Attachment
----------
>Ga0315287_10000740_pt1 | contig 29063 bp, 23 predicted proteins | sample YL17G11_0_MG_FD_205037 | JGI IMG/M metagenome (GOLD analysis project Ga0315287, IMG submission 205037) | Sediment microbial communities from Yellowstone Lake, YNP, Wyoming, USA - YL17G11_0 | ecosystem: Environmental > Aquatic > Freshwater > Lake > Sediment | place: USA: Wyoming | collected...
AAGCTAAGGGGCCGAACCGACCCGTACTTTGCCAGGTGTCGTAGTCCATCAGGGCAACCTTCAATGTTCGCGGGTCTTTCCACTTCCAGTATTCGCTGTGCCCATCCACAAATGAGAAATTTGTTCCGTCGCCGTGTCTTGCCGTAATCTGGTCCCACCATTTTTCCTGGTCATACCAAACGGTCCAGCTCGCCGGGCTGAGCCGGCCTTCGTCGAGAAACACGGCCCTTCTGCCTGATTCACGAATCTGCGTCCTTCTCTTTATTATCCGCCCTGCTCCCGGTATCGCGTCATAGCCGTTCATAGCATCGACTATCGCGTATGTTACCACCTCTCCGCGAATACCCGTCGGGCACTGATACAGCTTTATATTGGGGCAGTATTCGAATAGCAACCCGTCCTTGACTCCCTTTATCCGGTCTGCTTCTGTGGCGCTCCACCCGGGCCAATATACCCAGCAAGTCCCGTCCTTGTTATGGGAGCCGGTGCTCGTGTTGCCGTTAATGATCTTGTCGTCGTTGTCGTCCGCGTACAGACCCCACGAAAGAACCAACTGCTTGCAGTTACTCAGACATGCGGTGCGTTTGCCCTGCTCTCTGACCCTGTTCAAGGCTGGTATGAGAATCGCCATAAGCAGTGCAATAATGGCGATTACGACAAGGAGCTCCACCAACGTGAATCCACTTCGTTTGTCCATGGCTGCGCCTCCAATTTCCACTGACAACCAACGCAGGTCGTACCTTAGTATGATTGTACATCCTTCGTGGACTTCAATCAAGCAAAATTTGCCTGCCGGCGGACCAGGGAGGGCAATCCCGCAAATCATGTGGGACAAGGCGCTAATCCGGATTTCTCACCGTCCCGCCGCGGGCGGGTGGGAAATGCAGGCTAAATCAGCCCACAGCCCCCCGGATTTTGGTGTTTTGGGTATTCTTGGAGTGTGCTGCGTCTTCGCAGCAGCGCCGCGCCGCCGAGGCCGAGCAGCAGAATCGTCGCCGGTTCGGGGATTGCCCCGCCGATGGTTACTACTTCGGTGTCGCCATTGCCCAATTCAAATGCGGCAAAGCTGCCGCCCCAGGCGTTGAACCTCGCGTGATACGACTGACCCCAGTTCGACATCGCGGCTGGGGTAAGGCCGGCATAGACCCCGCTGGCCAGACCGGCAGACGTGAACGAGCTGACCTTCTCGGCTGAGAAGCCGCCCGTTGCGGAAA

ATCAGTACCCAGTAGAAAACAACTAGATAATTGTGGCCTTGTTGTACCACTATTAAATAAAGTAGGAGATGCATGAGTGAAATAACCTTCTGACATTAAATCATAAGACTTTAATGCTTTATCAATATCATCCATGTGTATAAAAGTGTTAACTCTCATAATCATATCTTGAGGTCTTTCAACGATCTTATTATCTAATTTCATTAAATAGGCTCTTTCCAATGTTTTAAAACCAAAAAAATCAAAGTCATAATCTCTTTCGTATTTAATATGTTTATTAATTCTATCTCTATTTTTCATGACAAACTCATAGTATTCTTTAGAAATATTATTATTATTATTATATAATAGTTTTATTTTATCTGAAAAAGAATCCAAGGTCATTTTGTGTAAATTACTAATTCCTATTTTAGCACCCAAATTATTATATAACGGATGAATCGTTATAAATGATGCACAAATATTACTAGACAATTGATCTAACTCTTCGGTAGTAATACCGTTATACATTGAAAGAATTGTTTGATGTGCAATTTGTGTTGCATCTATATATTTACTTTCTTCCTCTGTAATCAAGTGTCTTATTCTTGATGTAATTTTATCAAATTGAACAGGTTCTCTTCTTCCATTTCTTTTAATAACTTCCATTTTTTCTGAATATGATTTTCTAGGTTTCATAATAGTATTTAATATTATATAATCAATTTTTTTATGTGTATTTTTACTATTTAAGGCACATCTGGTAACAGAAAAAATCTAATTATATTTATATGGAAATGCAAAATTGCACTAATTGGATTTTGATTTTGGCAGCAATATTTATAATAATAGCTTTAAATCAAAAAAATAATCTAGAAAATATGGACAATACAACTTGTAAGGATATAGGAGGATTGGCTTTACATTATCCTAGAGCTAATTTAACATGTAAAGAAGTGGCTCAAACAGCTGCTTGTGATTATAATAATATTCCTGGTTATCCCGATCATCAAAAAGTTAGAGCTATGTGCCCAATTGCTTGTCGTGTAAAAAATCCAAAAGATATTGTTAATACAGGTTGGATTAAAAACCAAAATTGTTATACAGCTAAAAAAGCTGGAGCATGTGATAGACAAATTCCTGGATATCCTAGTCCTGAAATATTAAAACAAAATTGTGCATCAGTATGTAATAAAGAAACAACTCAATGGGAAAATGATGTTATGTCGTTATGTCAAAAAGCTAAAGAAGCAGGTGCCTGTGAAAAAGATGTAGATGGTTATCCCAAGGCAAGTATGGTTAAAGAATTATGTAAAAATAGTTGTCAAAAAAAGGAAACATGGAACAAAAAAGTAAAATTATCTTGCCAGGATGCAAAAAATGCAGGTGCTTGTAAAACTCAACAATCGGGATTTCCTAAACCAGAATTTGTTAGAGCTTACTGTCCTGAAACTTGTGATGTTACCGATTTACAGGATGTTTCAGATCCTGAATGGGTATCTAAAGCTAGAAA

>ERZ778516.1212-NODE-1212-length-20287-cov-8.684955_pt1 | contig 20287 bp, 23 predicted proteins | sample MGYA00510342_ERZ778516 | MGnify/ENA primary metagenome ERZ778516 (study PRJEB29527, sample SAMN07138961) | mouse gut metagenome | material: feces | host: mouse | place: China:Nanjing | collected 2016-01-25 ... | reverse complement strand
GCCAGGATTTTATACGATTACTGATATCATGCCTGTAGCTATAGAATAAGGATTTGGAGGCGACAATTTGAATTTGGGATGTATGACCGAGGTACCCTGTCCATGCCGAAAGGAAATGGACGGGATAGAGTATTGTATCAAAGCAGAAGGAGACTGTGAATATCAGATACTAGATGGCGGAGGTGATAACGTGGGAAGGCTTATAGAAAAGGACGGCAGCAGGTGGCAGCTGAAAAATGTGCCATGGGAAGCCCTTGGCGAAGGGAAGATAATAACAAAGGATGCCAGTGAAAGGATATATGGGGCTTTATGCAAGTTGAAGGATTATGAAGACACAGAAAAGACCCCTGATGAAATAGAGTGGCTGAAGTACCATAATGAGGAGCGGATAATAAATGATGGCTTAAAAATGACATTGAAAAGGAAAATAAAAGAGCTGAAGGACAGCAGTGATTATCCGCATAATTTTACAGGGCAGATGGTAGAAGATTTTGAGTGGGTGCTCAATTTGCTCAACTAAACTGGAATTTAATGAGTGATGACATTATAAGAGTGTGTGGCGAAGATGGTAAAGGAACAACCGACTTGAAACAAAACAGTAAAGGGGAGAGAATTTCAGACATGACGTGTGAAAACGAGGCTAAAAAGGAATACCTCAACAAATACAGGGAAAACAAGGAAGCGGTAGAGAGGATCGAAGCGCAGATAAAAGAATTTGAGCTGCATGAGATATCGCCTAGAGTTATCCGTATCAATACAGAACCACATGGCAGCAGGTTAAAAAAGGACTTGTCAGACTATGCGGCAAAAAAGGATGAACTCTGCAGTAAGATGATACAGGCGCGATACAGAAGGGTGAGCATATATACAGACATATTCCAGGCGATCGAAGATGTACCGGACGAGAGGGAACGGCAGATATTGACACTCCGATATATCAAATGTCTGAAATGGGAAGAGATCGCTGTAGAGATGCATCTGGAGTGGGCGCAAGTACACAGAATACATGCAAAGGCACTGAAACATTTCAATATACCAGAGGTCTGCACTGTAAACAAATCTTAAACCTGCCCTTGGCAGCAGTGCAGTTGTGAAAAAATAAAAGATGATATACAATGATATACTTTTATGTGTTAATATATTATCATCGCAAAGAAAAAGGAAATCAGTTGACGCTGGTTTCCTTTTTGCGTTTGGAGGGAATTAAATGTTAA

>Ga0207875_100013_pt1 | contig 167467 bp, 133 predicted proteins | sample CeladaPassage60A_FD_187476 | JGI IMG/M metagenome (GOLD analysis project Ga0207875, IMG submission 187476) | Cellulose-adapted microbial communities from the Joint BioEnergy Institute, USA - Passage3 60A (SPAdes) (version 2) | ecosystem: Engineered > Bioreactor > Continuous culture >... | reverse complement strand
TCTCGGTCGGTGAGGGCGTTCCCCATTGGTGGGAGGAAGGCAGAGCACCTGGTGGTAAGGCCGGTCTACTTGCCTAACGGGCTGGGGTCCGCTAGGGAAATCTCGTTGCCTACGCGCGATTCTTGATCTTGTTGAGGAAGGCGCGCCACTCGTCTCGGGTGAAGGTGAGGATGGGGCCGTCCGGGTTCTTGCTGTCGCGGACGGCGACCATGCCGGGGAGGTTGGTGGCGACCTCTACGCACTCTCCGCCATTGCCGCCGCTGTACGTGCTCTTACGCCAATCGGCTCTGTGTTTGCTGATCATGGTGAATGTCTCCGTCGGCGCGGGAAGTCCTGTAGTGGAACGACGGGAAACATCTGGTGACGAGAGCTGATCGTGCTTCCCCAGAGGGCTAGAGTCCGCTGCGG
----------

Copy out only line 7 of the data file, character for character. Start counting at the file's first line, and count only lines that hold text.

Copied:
TCTCGGTCGGTGAGGGCGTTCCCCATTGGTGGGAGGAAGGCAGAGCACCTGGTGGTAAGGCCGGTCTACTTGCCTAACGGGCTGGGGTCCGCTAGGGAAATCTCGTTGCCTACGCGCGATTCTTGATCTTGTTGAGGAAGGCGCGCCACTCGTCTCGGGTGAAGGTGAGGATGGGGCCGTCCGGGTTCTTGCTGTCGCGGACGGCGACCATGCCGGGGAGGTTGGTGGCGACCTCTACGCACTCTCCGCCATTGCCGCCGCTGTACGTGCTCTTACGCCAATCGGCTCTGTGTTTGCTGATCATGGTGAATGTCTCCGTCGGCGCGGGAAGTCCTGTAGTGGAACGACGGGAAACATCTGGTGACGAGAGCTGATCGTGCTTCCCCAGAGGGCTAGAGTCCGCTGCGG